On March 31st last year the National Lottery Olympic Park run took place. Although I had been ‘running’ for a number of years it didn’t even cross my mind to enter it. I had previously done one half marathon, in under 2 hours, and used to go out running 3 or 4 times a week but I didn’t have any real aims except to keep reasonably fit. Was I really a runner then?
Towards the end of last year my thoughtful daughter pointed me towards #stepup and I took the bait, pledging to run a marathon in my 65th year. I now had an aim for my ‘running’. At about the same time I discovered Parkruns and have been an almost ever present at my local one, Riddlesdown, ever since. I entered and ran half marathons in Jerusalem, Marseille, Orpington and have others on my calender. I ran a 10k a few weeks ago in a time I would not have considered possible last year (thanks to my encouraging daughter). And of course I have the Amsterdam marathon waiting for me in October.
Last weekend was the Anniversary 5 mile run in the Olympic Park. When entries were available I was eagerly on line and was successful. I was doing it on my own, there was no pressure but just the thought of running into and finishing on the track that so many inspiring athletes had done last summer was enough.
I could have taken it easy, strolled round and enjoyed the sights. But no, I wanted to run it. And I did. 1178 runners might have been in front of me, but 10,059 were behind me and I was 8th in my 60-64 age category. And Victoria Pendleton did only beat me by less than 2 miniutes
It was after on the way home, after a burger and a couple of pints ciders that I thought to myself; “now I am a runner”.
After playing away at the Cambridge Parkrun on Saturday, and then dashing still sweaty and in running gear to a 10am meeting of mostly aging Physics examiners in the Cambridge Arms Hotel, I decided on the drive home that the exam marking could wait and I would join my daughter in the RunThrough Wimbledon Common 10k next day.
Although I wasn’t expecting to actually run with her, my 10k target, for a distance I have never run in an official race before, was sub 50 min and she has a PB of 41:51. But she insisted she would run with me, and ‘encourage’ me to get as close to my target as possible. It soon became obvious that the race wasn’t just a walk in the park, undulating well describes the course, with over 200m of climbs over the whole course. Cat let me make the pace, and it was steady as we completed the first 5k in 26:01. My wife and elder son were waiting for us at the 6k mark and after their encouragement we picked up the pace and actually touched 16k/h over a short stretch.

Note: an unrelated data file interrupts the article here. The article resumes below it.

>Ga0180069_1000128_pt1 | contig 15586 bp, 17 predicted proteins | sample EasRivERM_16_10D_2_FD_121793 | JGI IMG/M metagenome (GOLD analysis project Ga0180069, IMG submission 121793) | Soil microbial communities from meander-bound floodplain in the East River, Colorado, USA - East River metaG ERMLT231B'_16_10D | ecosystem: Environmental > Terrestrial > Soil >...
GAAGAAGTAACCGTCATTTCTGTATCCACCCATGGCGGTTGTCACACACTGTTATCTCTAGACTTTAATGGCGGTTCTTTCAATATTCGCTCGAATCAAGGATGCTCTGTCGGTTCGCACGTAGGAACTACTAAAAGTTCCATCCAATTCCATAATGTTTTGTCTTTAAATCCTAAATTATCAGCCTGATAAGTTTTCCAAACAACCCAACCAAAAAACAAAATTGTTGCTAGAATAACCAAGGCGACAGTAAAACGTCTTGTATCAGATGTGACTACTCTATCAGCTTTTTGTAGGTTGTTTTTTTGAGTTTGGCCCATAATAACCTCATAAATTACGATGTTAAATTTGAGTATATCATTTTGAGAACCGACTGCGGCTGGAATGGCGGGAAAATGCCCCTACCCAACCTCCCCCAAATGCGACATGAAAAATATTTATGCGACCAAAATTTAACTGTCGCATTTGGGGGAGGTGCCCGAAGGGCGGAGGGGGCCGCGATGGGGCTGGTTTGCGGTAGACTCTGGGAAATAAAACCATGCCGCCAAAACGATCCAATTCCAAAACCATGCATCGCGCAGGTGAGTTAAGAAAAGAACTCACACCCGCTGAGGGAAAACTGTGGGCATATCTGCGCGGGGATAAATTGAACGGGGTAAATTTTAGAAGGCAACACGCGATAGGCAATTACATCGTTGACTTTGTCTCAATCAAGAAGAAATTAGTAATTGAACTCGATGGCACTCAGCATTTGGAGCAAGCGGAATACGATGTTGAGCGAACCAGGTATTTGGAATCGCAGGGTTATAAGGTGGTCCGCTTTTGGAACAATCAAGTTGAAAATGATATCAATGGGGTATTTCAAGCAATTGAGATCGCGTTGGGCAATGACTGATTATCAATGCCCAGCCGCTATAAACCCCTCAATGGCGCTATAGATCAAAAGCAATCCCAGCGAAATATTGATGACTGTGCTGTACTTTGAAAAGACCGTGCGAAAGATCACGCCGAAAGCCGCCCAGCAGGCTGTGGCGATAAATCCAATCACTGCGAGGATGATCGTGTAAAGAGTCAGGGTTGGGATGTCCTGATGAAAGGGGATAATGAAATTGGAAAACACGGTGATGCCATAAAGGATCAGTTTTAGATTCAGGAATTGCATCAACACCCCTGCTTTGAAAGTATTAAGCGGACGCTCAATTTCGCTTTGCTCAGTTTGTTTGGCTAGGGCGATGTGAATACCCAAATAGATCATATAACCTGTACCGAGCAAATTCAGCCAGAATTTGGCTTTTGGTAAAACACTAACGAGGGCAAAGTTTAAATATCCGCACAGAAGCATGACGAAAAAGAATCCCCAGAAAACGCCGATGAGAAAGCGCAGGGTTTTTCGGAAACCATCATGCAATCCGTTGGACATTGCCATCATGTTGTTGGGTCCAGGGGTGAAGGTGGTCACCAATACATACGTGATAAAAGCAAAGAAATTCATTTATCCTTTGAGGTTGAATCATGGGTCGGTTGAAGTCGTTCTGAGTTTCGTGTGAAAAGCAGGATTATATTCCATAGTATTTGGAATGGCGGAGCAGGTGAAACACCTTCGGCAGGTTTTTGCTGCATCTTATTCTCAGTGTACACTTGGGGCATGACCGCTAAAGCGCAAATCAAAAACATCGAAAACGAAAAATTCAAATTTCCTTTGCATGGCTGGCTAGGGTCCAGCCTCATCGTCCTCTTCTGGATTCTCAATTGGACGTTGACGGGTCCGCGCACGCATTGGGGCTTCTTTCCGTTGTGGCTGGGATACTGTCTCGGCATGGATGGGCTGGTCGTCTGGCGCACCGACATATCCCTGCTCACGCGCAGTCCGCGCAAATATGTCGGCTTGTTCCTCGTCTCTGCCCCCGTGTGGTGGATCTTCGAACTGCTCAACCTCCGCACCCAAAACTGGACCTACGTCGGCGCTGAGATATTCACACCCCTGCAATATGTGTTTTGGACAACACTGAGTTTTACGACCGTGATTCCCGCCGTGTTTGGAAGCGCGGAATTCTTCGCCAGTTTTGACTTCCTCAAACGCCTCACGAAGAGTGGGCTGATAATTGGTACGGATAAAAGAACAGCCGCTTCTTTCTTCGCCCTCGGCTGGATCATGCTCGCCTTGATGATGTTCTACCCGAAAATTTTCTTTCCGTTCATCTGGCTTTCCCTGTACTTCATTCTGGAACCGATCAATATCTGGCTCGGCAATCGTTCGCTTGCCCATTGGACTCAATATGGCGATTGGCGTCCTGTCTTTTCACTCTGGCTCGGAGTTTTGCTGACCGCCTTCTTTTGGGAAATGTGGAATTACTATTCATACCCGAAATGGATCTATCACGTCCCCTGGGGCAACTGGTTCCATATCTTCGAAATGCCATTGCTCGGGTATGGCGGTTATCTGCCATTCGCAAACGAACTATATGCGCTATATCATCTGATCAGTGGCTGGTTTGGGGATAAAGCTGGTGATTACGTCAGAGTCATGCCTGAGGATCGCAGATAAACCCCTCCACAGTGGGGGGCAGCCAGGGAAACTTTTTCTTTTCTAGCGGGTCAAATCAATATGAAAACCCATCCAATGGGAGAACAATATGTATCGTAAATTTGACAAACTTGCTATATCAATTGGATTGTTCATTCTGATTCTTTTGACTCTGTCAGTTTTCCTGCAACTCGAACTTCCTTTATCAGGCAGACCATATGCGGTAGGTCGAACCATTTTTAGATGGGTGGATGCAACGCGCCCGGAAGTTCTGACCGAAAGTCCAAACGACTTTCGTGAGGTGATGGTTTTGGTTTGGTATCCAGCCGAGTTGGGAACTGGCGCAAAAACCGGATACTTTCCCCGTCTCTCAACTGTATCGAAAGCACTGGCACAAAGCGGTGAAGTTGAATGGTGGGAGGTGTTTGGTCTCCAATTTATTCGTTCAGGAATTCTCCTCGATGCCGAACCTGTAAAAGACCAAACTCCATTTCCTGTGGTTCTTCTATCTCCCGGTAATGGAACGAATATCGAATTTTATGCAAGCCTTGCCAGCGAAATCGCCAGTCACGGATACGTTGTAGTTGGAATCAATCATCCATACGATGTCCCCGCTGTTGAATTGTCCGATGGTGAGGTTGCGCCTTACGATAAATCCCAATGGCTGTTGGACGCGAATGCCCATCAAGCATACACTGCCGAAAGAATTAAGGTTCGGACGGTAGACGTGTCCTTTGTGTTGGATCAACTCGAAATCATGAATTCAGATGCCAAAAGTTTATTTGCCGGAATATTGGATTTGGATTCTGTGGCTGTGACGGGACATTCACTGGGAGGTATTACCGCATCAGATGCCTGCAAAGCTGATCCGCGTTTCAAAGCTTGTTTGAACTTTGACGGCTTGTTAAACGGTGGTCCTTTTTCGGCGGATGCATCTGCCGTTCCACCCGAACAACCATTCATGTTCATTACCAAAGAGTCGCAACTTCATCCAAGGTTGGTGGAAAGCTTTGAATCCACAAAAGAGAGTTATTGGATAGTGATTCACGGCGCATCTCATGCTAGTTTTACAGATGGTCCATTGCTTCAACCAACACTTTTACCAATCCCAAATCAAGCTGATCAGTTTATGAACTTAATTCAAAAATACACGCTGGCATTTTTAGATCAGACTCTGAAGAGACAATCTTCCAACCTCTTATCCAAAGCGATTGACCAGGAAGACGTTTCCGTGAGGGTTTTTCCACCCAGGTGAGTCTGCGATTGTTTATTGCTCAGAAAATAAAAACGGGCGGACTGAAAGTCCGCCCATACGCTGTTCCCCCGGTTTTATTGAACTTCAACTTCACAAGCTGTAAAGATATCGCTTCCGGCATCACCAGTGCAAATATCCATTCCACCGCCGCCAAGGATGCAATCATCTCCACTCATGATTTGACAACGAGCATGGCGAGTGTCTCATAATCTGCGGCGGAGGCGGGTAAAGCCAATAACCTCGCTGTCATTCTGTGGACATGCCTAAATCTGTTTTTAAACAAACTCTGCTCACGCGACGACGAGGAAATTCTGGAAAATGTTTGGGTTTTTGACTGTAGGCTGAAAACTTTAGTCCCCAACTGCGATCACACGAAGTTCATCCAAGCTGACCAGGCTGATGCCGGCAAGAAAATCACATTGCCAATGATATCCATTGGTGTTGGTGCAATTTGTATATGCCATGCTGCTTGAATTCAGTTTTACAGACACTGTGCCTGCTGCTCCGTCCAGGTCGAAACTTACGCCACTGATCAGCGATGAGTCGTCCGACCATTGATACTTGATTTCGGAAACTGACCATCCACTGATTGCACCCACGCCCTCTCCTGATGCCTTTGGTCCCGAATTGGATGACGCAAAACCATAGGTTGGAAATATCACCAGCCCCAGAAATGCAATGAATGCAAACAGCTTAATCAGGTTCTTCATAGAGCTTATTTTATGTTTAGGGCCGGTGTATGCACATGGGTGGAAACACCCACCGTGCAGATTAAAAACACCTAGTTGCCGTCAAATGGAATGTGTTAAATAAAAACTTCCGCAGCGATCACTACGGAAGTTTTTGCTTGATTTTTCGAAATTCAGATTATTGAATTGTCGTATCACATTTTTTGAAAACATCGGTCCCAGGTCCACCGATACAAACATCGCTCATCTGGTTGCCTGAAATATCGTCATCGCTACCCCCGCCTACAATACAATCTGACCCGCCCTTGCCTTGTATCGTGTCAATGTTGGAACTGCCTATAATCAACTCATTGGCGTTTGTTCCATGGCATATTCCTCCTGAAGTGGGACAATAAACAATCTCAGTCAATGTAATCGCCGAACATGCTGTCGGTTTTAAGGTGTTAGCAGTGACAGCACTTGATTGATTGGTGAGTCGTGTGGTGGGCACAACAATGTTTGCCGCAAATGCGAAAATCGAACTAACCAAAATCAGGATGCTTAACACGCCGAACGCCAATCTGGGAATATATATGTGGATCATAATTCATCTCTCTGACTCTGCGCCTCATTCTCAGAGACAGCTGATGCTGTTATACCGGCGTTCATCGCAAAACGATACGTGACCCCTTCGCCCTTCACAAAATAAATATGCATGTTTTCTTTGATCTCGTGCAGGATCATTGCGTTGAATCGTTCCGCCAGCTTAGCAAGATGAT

The oft expressed view of the benefits having a partner to run with was really proved to me during the last 4k. On a couple of occasions I am certain I would slowed noticeably if it hadn’t been for Cat’s friendly goading. I hadn’t been keeping a careful eye on our time, but looked when the finishing line came into view and was amazed to see we were well inside my target and we finished in 49:06 with a 3 minute negative split and the 2nd 5k in a time only a few seconds outside my Parkrun PB.
And you know you have pushed yourself to the end when you almost wretch when you stop!
Last year I, together with daughter Cat and son-in-law Jon, ran half of the Croydon Ultra (i.e. 15 miles, 24k). The conditions were appalling, with torrential rain meaning we were running through streams along pavements. Certainly 15 miles were enough.
This year we all entered it again. Cat and Jon were going for the full 30 while I was aiming for more than 20 miles, using it as more preparation for my 1st marathon. I did not want to do 42.2k (or more) as I want to save that distance in an official run until the big day in October. The conditions could not have been more different from last year (well of course they could, we could have been running in knee deep snow). It was in the mid-20s C when we started out (early, at 8.30 just to try to miss some of the hottest part of the day) and climbed to at least 30°C during the 2nd half of the course.
The route was two 15 mile loops, starting in Lloyd Park and heading south through well shaded woodland tracks until the first watering point at The White Bear; with plenty of liquids, food , gels and food (never thought I’d be enjoying Nachos in the middle of a run). Then it was back on mainly footpaths to the start/finish. We did manage to miss a couple of turnings (although a lot of the course was marked with arrows on the ground, at one key point it wasn’t…which meant we ended up doing 28k instead of 24k for the first half of the course.